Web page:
So the title of this blog most likely yields a giant “no kidding” response from my loyal readership, which is totally expected. A few of my teams work with an offshore consulting company. I won’t mention them by name, but I will say that they are big enough and global enough that most people in and out of the tech circle know who they are. Like most offshore companies they have their marketing propaganda that breaks down their value by industry vertical, area of specialization and global presence. They gloat about their amazing “Centers of Excellence” which differentiate themselves from their competitors. News flash…nearly every global consulting firm touts a Center of Excellence, which is code for “Sometimes we show customers a room with computers, monitors and white boards. This room is where all of the magic and innovation of INSERT MAJOR SKILL HERE happens.” Of course we all know that these CoE’s are just marketing fronts that really don’t exist.
Today I read an email from one of our contacts of this offshore service provider informing me of not one, but two team members who are “moving on to greener pastures”. This has been a theme for us now for roughly two years. Back when the economy was tanking in 2007/2008 we agreed to expand our investment in this firm. We made it clear that we were not outsourcing an entire responsibility, but rather extending our team through third-party team members overseas. The service provider wanted our business and made it clear that they would be able to help us find and retain talent. We agreed that we would do our part to invest in the skill set and agree to incrementally increase compensation. If at any point we were at risk of losing a team member, the 3rd party would do its part to shadow resources and seamlessly replace the team member who left via attrition.
Well as I said, the last two years haven’t been anything like the first four years. We have had more folks come in and out of the team that in the previous four years combined. In this particular part of the world, job jumping has returned to Silicon Valley like conditions in 1998/1999. We are lucky if we see a teammate come on-board for 8 months without either the threat of leaving or actually picking up and leaving. For a while I thought it was us that was the problem. I thought it was our work. I thought it was compensation issues. I thought it was quality of work life balance. For the most part I know that we do our part to address what we can control: the type of work, conditions of work and the opportunities for learning. We have little control over compensation, though we push our 3rd party service provider to address promotions and role leveling on a frequent enough basis that I am confident we influence each team members position and standing in their organization.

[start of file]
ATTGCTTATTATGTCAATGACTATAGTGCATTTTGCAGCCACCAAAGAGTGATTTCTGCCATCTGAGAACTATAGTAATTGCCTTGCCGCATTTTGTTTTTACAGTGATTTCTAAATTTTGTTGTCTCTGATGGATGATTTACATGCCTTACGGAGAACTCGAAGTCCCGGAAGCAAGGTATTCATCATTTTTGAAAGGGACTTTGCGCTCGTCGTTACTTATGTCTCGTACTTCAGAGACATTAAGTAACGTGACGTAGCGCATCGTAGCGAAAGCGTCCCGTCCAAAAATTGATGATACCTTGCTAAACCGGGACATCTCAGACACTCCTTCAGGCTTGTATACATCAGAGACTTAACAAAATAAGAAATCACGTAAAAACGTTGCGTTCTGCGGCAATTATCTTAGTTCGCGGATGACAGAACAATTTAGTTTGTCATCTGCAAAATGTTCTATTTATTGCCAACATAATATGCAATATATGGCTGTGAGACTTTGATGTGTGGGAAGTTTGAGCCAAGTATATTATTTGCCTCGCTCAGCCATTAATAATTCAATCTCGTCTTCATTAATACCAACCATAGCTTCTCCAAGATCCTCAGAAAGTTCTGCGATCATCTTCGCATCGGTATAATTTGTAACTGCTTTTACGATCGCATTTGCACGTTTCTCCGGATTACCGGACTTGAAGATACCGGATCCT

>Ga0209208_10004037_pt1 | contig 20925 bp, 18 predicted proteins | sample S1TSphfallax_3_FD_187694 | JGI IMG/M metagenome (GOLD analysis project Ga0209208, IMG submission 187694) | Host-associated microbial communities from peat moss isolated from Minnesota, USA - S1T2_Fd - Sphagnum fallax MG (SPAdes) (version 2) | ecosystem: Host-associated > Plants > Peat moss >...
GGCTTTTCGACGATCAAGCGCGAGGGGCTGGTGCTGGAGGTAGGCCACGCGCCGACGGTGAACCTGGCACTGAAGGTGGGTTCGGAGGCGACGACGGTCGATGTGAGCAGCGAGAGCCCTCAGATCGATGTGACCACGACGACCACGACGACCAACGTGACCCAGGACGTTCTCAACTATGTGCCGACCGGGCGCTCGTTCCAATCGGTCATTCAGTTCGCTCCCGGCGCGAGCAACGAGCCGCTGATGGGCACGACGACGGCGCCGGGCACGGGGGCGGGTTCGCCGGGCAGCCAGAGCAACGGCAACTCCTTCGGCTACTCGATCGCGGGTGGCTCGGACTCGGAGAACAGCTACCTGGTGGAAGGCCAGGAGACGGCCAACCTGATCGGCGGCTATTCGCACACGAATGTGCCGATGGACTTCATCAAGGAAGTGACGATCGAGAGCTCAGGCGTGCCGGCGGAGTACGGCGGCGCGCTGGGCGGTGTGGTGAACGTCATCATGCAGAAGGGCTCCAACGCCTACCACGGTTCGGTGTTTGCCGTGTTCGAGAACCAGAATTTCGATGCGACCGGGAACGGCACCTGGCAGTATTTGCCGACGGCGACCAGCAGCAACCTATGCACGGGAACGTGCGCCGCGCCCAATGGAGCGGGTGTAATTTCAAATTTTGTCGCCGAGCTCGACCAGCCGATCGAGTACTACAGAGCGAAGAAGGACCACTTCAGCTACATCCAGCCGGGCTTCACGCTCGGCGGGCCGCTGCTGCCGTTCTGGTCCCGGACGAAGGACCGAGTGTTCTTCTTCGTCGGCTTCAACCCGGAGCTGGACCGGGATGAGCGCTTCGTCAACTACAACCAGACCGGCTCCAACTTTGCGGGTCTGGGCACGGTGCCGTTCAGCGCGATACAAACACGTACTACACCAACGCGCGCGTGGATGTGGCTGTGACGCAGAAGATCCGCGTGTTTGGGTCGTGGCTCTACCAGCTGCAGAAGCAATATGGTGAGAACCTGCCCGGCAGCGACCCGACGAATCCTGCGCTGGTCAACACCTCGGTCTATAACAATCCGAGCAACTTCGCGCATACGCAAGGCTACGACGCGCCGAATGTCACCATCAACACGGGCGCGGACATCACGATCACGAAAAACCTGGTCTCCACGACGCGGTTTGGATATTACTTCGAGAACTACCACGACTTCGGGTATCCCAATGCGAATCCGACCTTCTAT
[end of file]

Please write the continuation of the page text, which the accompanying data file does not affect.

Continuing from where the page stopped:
Don’t get me wrong…we have had issues ourselves. Forces above me have influenced contract pricing. We have fought rate increases and expenses. The folks on our business side definitely see the relationship as pure outsourcing (professional services) and not offshoring. They are right to do so as this 3rd party company deals with all of the headaches that I and my company don’t have to deal with these headaches.
The lesson here is that you can’t have it both ways. You really can’t use an outsourcing company to act as your offshore team, no matter how each of you spin it to the other. As the recipient of the service, you have to maintain a vested financial interest in your offshore team. You have to be able to directly influence the culture of the organization and not just the team. You have to be able to influence the quality of work/life balance and conditions of work. While controlling the type of work and norms of the team is important, it’s not the same unless you can also influence the organization. Probably the most important point is that your own organization has to view your team members who reside offshore as colleagues and teammates of the company. Just because they live in an another country with a different economic system doesn’t mean they should be inclined to a constant pay rate and salary.